Joan Baez has spent her whole life fighting: she has fought against prejudice, against violence, against the Vietnam war and, throughout all these battles, for people without a voice. And this week, the iconic folk singer was bestowed the highest honour for her tireless fight.
In a ceremony in Berlin, Joan Baez was awarded the 2015 Amnesty International Ambassador of Conscience Award, which recognises those who have shown exceptional leadership in the fight for human rights, through their life and work.
Ms Baez is the first entertainer to be given the award, which she shares with Chinese artist Ai Weiwei. Previous winners include Nelson Mandela and Malala Yousafza, a young Pakistani activist and youngest ever winner of the Nobel Peace Prize.
One of the speakers at the award ceremony was friend and rock legend Patti Smith, who said Ms Baez never assumed to lead but “led by example”. Introducing the award, Ms Smith said, “If the 16th century had Joan of Arc, we have Joan Baez”.
She described Ms Baez’s “solitary fierceness” as “a vehicle for social protest, a comfort and a ray of hope for people”.
Joan Baez first joined Amnesty International in 1971. “We started with small groups of people in their homes writing postcards and sending them to dictatorship jails and finding out it actually worked,” she said in a press conference. “The jailers got so fed up with these mountains of letters they took someone out of torture or prison”.
This was far from being the 74-year-old singer’s first political stand. She committed her first act of civil disobedience at age 17, and was heavily involved in the American Civil Rights Movement, performing We Shall Overcome at rallies, including the game-changing March on Washington in 1963 in which Martin Luther King told the world “I have a dream”.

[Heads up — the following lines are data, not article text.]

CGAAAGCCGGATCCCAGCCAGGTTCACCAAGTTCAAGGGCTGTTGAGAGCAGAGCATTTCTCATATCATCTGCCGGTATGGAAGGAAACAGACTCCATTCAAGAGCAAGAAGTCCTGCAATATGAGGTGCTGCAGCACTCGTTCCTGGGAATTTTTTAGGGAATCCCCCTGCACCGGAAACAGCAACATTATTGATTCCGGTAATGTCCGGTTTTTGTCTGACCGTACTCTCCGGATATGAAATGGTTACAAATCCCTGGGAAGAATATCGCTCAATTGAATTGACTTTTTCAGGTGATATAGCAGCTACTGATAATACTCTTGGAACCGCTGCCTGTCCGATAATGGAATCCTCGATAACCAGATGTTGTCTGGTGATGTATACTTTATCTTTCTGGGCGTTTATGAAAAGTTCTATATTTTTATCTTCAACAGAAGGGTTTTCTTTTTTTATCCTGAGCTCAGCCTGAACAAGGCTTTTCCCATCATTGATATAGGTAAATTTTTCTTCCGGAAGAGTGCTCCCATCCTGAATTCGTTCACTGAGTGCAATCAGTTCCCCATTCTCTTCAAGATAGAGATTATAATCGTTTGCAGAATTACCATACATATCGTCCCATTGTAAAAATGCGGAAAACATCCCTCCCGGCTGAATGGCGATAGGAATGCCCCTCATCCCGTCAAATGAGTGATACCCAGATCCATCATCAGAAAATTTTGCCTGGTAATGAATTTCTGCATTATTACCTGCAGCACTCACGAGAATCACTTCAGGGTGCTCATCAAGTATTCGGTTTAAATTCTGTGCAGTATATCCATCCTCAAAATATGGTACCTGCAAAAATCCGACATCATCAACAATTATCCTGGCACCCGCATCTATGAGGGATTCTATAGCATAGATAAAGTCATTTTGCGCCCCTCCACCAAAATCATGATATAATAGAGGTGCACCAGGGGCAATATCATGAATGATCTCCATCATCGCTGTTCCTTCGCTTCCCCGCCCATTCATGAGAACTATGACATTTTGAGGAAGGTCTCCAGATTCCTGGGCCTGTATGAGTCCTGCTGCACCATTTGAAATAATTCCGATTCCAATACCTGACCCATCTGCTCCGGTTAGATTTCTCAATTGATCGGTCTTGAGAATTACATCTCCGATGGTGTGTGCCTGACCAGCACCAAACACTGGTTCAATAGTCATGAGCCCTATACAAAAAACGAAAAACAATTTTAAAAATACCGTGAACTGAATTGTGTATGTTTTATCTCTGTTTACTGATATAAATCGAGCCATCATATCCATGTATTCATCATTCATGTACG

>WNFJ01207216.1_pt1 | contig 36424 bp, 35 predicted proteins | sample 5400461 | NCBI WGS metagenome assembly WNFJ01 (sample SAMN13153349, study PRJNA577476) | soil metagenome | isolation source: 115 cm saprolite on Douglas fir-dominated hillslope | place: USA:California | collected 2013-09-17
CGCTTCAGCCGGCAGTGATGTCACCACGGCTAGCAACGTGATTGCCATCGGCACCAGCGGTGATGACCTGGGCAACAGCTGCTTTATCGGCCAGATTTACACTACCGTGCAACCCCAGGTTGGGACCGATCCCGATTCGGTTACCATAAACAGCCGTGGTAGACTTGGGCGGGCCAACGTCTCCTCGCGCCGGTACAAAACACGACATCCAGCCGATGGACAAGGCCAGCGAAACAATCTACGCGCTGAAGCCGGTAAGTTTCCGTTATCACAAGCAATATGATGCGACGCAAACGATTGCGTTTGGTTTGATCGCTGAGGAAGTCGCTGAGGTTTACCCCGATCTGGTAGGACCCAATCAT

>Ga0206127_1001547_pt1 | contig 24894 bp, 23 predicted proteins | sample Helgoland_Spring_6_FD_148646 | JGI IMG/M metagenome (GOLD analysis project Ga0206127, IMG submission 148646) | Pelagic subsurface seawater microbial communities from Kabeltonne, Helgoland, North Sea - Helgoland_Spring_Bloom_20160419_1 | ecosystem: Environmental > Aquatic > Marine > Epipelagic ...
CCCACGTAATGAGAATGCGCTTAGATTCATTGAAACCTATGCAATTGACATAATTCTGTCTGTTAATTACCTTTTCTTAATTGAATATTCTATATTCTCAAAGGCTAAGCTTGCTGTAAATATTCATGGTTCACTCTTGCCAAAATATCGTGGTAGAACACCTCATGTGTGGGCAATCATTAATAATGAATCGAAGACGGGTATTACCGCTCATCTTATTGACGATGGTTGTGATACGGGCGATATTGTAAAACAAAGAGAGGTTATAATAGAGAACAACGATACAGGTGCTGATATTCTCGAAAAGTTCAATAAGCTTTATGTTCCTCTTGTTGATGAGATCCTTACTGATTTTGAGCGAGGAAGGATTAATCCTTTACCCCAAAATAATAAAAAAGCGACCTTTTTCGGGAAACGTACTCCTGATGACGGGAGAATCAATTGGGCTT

From the mid-60s to early 70s, Ms Baez promoted peace and non-violent protest as the antidote to the Vietnam War. Since then she has written songs, met with policy makers and travelled the world in the name of human rights. When she received her award in Berlin, she had a special message to people around the world who might want to contribute to the struggle for human rights: “Everyone has a constituency. Even if that constituency is just one… You have to find people to work with you on whatever your passion is. Don’t tolerate injustice”.
She also called on other artists to rise to the challenges of their convictions: “To artists who are afraid, have courage,” said Baez. “Courage isn’t something easy; no serious social change can take place without a willingness to take a risk. Write a song, sing a song or object; go where your heart takes you”.
Ms Baez joined all the performers from the ceremony on stage at the end of the night, including Patti Smith. You can see clips of Patti Smith’s introduction, Joan Baez’s speech and the performance in the video below:
Joan Baez once said, “If people have to put labels on me, I’d prefer the first label to be human being, the second label to be pacifist, and the third to be folk singer”.
Isn’t she amazing? What legacy would you like to leave and have you started working on it?